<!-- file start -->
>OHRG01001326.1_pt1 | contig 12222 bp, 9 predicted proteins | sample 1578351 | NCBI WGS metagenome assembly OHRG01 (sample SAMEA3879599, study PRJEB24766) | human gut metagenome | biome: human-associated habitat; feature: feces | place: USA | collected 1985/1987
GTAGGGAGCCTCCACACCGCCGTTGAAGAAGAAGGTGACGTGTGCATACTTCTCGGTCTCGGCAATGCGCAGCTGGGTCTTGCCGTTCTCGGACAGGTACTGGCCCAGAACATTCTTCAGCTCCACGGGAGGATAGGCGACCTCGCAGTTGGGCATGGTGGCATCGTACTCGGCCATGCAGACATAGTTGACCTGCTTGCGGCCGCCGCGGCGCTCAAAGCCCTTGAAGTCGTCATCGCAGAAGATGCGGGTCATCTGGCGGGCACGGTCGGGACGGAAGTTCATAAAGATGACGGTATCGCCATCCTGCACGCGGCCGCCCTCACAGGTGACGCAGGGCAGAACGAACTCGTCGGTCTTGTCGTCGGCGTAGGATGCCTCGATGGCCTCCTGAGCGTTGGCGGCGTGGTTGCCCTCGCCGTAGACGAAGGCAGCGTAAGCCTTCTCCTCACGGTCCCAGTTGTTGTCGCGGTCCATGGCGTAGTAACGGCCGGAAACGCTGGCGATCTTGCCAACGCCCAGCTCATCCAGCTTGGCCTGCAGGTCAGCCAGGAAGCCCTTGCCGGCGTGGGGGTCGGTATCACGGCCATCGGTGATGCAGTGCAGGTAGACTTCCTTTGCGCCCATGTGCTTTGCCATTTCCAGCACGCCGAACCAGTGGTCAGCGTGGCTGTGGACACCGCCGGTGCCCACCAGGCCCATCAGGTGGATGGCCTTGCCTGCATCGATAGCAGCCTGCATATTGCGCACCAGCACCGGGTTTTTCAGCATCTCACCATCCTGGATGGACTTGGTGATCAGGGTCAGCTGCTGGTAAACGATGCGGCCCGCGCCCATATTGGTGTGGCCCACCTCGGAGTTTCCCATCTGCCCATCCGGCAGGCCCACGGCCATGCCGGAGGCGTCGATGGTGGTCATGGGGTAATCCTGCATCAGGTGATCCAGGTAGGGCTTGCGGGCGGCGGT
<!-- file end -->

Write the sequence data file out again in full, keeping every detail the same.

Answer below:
>OHRG01001326.1_pt1 | contig 12222 bp, 9 predicted proteins | sample 1578351 | NCBI WGS metagenome assembly OHRG01 (sample SAMEA3879599, study PRJEB24766) | human gut metagenome | biome: human-associated habitat; feature: feces | place: USA | collected 1985/1987
GTAGGGAGCCTCCACACCGCCGTTGAAGAAGAAGGTGACGTGTGCATACTTCTCGGTCTCGGCAATGCGCAGCTGGGTCTTGCCGTTCTCGGACAGGTACTGGCCCAGAACATTCTTCAGCTCCACGGGAGGATAGGCGACCTCGCAGTTGGGCATGGTGGCATCGTACTCGGCCATGCAGACATAGTTGACCTGCTTGCGGCCGCCGCGGCGCTCAAAGCCCTTGAAGTCGTCATCGCAGAAGATGCGGGTCATCTGGCGGGCACGGTCGGGACGGAAGTTCATAAAGATGACGGTATCGCCATCCTGCACGCGGCCGCCCTCACAGGTGACGCAGGGCAGAACGAACTCGTCGGTCTTGTCGTCGGCGTAGGATGCCTCGATGGCCTCCTGAGCGTTGGCGGCGTGGTTGCCCTCGCCGTAGACGAAGGCAGCGTAAGCCTTCTCCTCACGGTCCCAGTTGTTGTCGCGGTCCATGGCGTAGTAACGGCCGGAAACGCTGGCGATCTTGCCAACGCCCAGCTCATCCAGCTTGGCCTGCAGGTCAGCCAGGAAGCCCTTGCCGGCGTGGGGGTCGGTATCACGGCCATCGGTGATGCAGTGCAGGTAGACTTCCTTTGCGCCCATGTGCTTTGCCATTTCCAGCACGCCGAACCAGTGGTCAGCGTGGCTGTGGACACCGCCGGTGCCCACCAGGCCCATCAGGTGGATGGCCTTGCCTGCATCGATAGCAGCCTGCATATTGCGCACCAGCACCGGGTTTTTCAGCATCTCACCATCCTGGATGGACTTGGTGATCAGGGTCAGCTGCTGGTAAACGATGCGGCCCGCGCCCATATTGGTGTGGCCCACCTCGGAGTTTCCCATCTGCCCATCCGGCAGGCCCACGGCCATGCCGGAGGCGTCGATGGTGGTCATGGGGTAATCCTGCATCAGGTGATCCAGGTAGGGCTTGCGGGCGGCGGT